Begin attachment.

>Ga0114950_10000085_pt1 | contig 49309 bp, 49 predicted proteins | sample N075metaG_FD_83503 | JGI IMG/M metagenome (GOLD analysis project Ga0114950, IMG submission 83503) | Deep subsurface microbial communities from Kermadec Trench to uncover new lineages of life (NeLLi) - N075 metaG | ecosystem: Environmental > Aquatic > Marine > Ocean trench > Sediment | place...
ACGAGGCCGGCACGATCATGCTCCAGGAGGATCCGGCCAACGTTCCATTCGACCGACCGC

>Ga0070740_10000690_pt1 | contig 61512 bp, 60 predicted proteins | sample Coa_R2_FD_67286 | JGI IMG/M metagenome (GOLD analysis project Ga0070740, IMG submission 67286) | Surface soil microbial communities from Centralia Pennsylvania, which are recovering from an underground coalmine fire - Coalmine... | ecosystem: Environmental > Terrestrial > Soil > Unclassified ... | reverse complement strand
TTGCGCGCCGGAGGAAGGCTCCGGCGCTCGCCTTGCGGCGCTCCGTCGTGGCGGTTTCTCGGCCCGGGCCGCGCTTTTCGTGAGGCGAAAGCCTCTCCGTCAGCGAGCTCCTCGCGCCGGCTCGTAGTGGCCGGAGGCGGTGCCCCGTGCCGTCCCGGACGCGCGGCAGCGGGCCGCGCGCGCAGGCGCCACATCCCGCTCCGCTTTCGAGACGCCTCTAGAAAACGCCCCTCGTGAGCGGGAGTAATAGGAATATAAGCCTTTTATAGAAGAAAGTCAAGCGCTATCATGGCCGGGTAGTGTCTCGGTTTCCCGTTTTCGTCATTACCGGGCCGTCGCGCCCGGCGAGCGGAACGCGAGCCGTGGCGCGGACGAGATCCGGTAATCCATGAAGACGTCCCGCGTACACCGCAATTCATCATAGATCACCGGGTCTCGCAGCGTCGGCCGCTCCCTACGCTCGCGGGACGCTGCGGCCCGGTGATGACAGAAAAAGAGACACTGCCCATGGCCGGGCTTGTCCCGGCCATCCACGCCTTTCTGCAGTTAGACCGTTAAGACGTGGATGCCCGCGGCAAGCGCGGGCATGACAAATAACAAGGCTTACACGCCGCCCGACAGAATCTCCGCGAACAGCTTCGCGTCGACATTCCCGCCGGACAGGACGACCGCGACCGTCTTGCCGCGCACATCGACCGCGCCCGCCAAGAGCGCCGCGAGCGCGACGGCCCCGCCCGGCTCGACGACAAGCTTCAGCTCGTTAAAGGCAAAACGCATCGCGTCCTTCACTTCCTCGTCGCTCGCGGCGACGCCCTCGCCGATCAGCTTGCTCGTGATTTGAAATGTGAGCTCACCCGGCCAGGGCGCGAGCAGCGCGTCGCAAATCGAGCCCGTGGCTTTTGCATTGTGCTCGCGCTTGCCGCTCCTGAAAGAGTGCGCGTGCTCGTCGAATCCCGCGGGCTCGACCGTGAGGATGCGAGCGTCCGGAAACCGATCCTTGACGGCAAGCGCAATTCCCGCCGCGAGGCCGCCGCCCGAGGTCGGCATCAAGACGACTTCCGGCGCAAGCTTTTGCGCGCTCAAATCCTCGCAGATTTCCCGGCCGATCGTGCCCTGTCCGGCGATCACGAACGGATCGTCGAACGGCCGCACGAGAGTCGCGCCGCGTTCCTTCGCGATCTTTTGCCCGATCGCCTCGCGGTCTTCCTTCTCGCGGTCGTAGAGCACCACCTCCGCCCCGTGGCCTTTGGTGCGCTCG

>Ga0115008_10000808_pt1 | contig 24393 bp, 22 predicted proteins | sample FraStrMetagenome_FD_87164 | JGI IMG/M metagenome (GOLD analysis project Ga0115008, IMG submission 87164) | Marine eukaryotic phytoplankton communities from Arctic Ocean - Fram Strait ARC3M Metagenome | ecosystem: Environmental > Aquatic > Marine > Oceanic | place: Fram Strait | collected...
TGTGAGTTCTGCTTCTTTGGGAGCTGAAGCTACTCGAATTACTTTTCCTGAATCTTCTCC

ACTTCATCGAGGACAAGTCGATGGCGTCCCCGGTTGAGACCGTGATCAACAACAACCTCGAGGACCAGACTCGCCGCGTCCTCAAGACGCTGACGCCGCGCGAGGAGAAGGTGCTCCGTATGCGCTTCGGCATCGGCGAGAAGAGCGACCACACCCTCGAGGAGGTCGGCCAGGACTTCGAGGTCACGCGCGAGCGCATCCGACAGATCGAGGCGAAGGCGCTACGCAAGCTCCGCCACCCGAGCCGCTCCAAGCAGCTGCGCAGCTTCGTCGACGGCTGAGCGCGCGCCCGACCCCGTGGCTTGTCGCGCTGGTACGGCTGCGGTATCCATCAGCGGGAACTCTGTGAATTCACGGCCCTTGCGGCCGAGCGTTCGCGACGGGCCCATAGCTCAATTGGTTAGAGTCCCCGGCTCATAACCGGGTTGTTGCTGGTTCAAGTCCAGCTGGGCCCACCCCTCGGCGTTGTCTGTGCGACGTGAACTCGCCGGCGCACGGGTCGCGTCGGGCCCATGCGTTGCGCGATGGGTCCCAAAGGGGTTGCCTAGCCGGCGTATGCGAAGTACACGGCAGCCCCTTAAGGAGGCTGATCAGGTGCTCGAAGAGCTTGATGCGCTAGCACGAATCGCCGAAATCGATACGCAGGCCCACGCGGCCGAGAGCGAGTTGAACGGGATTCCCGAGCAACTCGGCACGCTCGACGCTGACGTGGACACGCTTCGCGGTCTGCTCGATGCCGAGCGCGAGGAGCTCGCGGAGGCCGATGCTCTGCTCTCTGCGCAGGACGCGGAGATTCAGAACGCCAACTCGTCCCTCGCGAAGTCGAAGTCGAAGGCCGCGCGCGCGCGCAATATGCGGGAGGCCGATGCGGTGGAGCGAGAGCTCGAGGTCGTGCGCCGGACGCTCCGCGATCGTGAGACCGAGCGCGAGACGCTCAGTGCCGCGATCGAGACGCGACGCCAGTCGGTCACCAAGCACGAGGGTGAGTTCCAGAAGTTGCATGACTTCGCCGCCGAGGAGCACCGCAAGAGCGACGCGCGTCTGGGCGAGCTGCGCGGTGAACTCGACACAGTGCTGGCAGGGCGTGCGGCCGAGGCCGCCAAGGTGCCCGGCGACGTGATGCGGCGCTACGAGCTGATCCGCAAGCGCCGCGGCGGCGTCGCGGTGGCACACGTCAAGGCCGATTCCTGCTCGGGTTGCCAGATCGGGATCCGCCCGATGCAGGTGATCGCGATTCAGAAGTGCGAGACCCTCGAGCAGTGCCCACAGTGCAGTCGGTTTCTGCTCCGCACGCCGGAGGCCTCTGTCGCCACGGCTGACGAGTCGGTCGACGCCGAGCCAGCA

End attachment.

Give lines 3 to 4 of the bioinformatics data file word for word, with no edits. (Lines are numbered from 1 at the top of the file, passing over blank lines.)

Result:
>Ga0070740_10000690_pt1 | contig 61512 bp, 60 predicted proteins | sample Coa_R2_FD_67286 | JGI IMG/M metagenome (GOLD analysis project Ga0070740, IMG submission 67286) | Surface soil microbial communities from Centralia Pennsylvania, which are recovering from an underground coalmine fire - Coalmine... | ecosystem: Environmental > Terrestrial > Soil > Unclassified ... | reverse complement strand
TTGCGCGCCGGAGGAAGGCTCCGGCGCTCGCCTTGCGGCGCTCCGTCGTGGCGGTTTCTCGGCCCGGGCCGCGCTTTTCGTGAGGCGAAAGCCTCTCCGTCAGCGAGCTCCTCGCGCCGGCTCGTAGTGGCCGGAGGCGGTGCCCCGTGCCGTCCCGGACGCGCGGCAGCGGGCCGCGCGCGCAGGCGCCACATCCCGCTCCGCTTTCGAGACGCCTCTAGAAAACGCCCCTCGTGAGCGGGAGTAATAGGAATATAAGCCTTTTATAGAAGAAAGTCAAGCGCTATCATGGCCGGGTAGTGTCTCGGTTTCCCGTTTTCGTCATTACCGGGCCGTCGCGCCCGGCGAGCGGAACGCGAGCCGTGGCGCGGACGAGATCCGGTAATCCATGAAGACGTCCCGCGTACACCGCAATTCATCATAGATCACCGGGTCTCGCAGCGTCGGCCGCTCCCTACGCTCGCGGGACGCTGCGGCCCGGTGATGACAGAAAAAGAGACACTGCCCATGGCCGGGCTTGTCCCGGCCATCCACGCCTTTCTGCAGTTAGACCGTTAAGACGTGGATGCCCGCGGCAAGCGCGGGCATGACAAATAACAAGGCTTACACGCCGCCCGACAGAATCTCCGCGAACAGCTTCGCGTCGACATTCCCGCCGGACAGGACGACCGCGACCGTCTTGCCGCGCACATCGACCGCGCCCGCCAAGAGCGCCGCGAGCGCGACGGCCCCGCCCGGCTCGACGACAAGCTTCAGCTCGTTAAAGGCAAAACGCATCGCGTCCTTCACTTCCTCGTCGCTCGCGGCGACGCCCTCGCCGATCAGCTTGCTCGTGATTTGAAATGTGAGCTCACCCGGCCAGGGCGCGAGCAGCGCGTCGCAAATCGAGCCCGTGGCTTTTGCATTGTGCTCGCGCTTGCCGCTCCTGAAAGAGTGCGCGTGCTCGTCGAATCCCGCGGGCTCGACCGTGAGGATGCGAGCGTCCGGAAACCGATCCTTGACGGCAAGCGCAATTCCCGCCGCGAGGCCGCCGCCCGAGGTCGGCATCAAGACGACTTCCGGCGCAAGCTTTTGCGCGCTCAAATCCTCGCAGATTTCCCGGCCGATCGTGCCCTGTCCGGCGATCACGAACGGATCGTCGAACGGCCGCACGAGAGTCGCGCCGCGTTCCTTCGCGATCTTTTGCCCGATCGCCTCGCGGTCTTCCTTCTCGCGGTCGTAGAGCACCACCTCCGCCCCGTGGCCTTTGGTGCGCTCG